The primary audience for Christ’s Sermon on the Mount (Matthew 5:1—7:29) was the twelve disciples. Others came and listened, but the Lord’s principal intent was to teach His closest followers—the twelve men who were set apart for leadership in God’s kingdom (see Matthew 19:28; Revelation 21:14). These apostles would be the ones to experience the fiercest persecution. To address this concern, Jesus concluded His opening Beatitudes with this wonderful assurance: “Blessed are you when others revile you and persecute you and utter all kinds of evil against you falsely on my account. Rejoice and be glad, for your reward is great in heaven, for so they persecuted the prophets who were before you” (Matthew 5:11–12, ESV).
The disciples were about to undergo unprecedented persecution under the cruel Roman Empire. Indeed, throughout history, faithful followers of Christ have faced intense oppression and persecution (2 Timothy 3:12; Philippians 1:29). The Lord knew that His kingdom leaders and faithful servants would need to maintain an eternal perspective. The Beatitudes provide this hope—they assure us that, no matter how much suffering and hardship we endure for Christ’s sake, we can be confident that our reward in heaven will be great.
Honor, blessing, and recompense in heaven are not promised simply as payment for injustices suffered in this life but specifically for “those who are persecuted because of righteousness” (Matthew 5:10). God has a special prize set aside for believers who are insulted, mocked, punished, and treated unfairly because of their stand and testimony for Jesus Christ. These are Christians who eagerly practice kingdom righteousness and suffer for it.
Such kingdom servants are like the prophets of the Old Testament who “were jeered at, and their backs were cut open with whips. Others were chained in prisons. Some died by stoning, some were sawed in half, and others were killed with the sword. Some went about wearing skins of sheep and goats, destitute and oppressed and mistreated. They were too good for this world, wandering over deserts and mountains, hiding in caves and holes in the ground” (Hebrews 11:32–38, NLT; cf. Hebrews 11:26; see also Acts 7:51–53; James 5:10). For all who suffer abuses similar to those of the prophets of old, Jesus promises indescribable rewards in heaven.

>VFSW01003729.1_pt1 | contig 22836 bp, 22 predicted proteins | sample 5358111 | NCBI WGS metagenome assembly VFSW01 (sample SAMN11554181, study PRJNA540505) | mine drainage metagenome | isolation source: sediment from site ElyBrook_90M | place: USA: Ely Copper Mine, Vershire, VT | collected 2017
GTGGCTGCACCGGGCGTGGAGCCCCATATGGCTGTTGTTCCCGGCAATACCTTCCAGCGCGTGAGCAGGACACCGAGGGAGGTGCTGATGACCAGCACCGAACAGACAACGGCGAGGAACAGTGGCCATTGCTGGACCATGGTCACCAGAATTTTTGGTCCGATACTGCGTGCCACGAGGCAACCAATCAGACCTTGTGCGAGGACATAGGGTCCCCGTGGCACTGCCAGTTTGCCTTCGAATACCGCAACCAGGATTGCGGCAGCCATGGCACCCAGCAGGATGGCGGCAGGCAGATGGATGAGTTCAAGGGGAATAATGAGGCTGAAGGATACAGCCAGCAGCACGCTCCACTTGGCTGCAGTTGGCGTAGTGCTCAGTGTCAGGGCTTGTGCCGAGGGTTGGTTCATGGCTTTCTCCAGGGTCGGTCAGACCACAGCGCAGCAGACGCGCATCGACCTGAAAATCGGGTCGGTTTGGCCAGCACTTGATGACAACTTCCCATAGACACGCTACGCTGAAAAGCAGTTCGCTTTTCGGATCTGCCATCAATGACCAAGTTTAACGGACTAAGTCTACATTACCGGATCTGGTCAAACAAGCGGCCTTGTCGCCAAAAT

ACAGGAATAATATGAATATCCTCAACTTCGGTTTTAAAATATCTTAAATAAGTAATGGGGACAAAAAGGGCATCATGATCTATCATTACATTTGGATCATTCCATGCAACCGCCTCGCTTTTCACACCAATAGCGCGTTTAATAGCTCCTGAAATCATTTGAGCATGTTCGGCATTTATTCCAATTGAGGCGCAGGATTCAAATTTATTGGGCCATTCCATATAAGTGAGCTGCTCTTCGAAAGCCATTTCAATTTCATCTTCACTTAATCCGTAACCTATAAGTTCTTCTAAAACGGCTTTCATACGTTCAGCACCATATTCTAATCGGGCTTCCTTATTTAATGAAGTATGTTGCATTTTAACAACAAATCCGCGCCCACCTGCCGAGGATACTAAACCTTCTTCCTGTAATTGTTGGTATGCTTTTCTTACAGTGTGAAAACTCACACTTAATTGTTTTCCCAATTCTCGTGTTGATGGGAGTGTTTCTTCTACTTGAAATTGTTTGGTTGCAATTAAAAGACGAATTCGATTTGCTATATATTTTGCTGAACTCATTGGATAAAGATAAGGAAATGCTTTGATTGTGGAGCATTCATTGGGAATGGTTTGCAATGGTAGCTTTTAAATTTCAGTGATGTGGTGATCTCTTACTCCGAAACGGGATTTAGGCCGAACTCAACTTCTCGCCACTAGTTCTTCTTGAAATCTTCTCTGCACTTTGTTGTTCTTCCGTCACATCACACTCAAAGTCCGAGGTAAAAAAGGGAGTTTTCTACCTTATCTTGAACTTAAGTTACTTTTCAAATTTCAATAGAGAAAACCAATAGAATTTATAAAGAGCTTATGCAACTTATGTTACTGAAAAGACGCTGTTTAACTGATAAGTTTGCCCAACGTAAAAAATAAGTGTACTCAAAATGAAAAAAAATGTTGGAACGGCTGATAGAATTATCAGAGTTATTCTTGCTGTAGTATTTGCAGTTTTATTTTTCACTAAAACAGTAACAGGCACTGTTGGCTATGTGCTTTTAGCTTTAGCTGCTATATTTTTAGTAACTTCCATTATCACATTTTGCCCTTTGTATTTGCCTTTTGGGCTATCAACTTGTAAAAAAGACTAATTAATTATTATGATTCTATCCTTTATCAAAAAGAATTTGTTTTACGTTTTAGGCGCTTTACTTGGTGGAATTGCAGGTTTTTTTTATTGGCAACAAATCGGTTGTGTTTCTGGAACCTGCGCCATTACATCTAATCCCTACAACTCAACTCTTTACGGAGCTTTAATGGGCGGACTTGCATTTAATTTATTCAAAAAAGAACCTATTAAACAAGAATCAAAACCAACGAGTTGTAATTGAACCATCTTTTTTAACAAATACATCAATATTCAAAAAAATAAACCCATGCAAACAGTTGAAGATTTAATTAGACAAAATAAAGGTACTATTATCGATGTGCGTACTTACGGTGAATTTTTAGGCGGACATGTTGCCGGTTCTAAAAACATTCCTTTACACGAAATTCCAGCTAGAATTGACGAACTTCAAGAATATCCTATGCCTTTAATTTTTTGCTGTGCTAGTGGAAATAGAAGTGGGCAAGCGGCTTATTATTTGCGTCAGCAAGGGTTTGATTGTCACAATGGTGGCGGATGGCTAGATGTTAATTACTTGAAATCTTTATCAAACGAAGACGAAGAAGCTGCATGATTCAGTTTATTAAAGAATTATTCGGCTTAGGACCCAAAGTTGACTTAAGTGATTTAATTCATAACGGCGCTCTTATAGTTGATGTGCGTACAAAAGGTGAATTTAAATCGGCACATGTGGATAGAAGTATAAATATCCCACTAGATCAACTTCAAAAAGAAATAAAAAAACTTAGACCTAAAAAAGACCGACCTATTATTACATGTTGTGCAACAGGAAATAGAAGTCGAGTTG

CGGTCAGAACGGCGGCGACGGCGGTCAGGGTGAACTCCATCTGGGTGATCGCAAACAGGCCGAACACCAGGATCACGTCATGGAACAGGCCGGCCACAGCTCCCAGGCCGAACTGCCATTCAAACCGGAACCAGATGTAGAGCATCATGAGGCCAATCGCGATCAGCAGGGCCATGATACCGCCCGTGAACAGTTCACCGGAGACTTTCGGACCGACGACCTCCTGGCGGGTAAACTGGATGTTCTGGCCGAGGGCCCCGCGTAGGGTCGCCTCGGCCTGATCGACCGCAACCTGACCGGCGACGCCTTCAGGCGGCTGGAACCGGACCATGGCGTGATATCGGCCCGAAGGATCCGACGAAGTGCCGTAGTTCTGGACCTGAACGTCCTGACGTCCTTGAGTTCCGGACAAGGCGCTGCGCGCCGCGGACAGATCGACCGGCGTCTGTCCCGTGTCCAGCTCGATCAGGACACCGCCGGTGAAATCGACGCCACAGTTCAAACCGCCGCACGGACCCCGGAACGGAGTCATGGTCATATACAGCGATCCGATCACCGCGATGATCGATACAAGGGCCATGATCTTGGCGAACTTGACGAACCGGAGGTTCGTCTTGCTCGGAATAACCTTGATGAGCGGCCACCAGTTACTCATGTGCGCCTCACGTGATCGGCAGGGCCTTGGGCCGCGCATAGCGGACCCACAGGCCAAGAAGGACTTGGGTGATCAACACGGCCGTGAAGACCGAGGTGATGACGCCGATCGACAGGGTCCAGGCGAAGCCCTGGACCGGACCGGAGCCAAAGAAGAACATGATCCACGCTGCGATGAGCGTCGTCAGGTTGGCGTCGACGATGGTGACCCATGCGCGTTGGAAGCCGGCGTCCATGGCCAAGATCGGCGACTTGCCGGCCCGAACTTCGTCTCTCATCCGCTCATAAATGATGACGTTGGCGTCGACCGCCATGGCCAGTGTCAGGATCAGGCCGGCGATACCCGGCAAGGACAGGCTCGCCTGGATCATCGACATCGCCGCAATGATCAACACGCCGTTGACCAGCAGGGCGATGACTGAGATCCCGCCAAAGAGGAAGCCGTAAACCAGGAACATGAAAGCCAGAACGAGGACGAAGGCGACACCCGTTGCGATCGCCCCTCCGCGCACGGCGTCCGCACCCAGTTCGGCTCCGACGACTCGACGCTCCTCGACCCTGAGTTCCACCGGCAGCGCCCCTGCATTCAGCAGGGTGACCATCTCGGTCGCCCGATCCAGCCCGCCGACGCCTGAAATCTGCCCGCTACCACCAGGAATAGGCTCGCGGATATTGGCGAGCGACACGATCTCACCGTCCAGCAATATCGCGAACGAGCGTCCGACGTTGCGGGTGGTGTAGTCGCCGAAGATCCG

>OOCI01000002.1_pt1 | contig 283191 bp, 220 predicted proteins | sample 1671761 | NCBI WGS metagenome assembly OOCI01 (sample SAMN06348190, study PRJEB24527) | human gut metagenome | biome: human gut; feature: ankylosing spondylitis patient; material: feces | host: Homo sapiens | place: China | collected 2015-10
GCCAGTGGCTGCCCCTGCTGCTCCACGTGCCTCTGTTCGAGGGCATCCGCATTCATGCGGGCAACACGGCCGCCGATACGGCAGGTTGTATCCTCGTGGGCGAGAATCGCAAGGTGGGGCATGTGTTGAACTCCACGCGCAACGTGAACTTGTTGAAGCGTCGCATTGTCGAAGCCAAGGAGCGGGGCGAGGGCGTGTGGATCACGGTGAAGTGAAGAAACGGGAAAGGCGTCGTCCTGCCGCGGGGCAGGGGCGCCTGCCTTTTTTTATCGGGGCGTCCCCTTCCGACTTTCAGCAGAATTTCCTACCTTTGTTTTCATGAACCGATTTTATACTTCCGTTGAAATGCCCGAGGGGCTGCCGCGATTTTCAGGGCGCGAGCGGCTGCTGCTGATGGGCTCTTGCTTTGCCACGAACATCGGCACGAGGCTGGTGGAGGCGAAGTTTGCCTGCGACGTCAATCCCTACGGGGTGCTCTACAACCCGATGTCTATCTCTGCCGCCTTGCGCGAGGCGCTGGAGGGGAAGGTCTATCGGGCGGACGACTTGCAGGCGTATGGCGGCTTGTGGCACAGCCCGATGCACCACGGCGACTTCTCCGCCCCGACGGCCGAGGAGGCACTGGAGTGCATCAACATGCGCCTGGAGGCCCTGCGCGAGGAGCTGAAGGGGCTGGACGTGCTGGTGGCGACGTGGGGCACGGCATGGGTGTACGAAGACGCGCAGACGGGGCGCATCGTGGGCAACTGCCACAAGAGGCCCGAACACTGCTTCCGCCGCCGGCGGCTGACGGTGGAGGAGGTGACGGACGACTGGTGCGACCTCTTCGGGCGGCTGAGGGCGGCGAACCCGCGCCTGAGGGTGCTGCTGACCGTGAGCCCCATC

Jesus isn’t just encouraging His most loyal “movers and shakers” to endure persecution but to “rejoice and be glad” in it. Despite their temporal hardships, these servants possess the most distinguishing qualities of kingdom servants. They have the radical courage to let their “light shine before others, that they may see your good deeds and glorify your Father in heaven” (Matthew 5:16). They are brave enough to endure suffering at the hands of their King’s enemies and still rejoice (see Acts 5:41; Romans 5:3, 2 Corinthians 12:10; Hebrews 10:34; James 1:2; 1 Peter 4:13). In fact, they are willing to lose everything, even their very lives, to gain the kingdom of heaven (Revelation 12:11).
The apostle Paul’s lifestyle exemplified that of a kingdom servant. He considered everything of value in this temporal life as worthless compared to the “surpassing worth of knowing Christ Jesus my Lord, for whose sake I have lost all things. I consider them garbage, that I may gain Christ and be found in him, not having a righteousness of my own that comes from the law, but that which is through faith in Christ—the righteousness that comes from God on the basis of faith. I want to know Christ—yes, to know the power of his resurrection and participation in his sufferings, becoming like him in his death, and so, somehow, attaining to the resurrection from the dead” (Philippians 3:7–11).
As Christians, we should expect the world to hate us (Mark 13:13; 1 John 3:12). But if we live as devoted kingdom servants, partaking in Christ’s suffering because of our identification with Jesus, our reward in heaven is great: “For our light and momentary troubles are achieving for us an eternal glory that far outweighs them all” (2 Corinthians 4:17). The apostle Peter affirmed, “Dear friends, do not be surprised at the fiery ordeal that has come on you to test you, as though something strange were happening to you. But rejoice inasmuch as you participate in the sufferings of Christ, so that you may be overjoyed when his glory is revealed” (1 Peter 4:12–13). Our present suffering is not even worth comparing with the glories of heaven (Romans 8:18).
The Bible is abundantly clear that God rewards our faithfulness to Him (Genesis 15:1; Ruth 2:12; Proverbs 13:13; Psalm 18:20; Luke 6:35; Colossians 3:24). Jesus Himself promises the “victor’s crown” for those who suffer persecution (Revelation 2:10). Our reward in heaven is great when our desire to live righteously is intense and determined—when our testimony for Christ shines so brightly that the enemies of God’s kingdom are driven to extinguish its brilliance.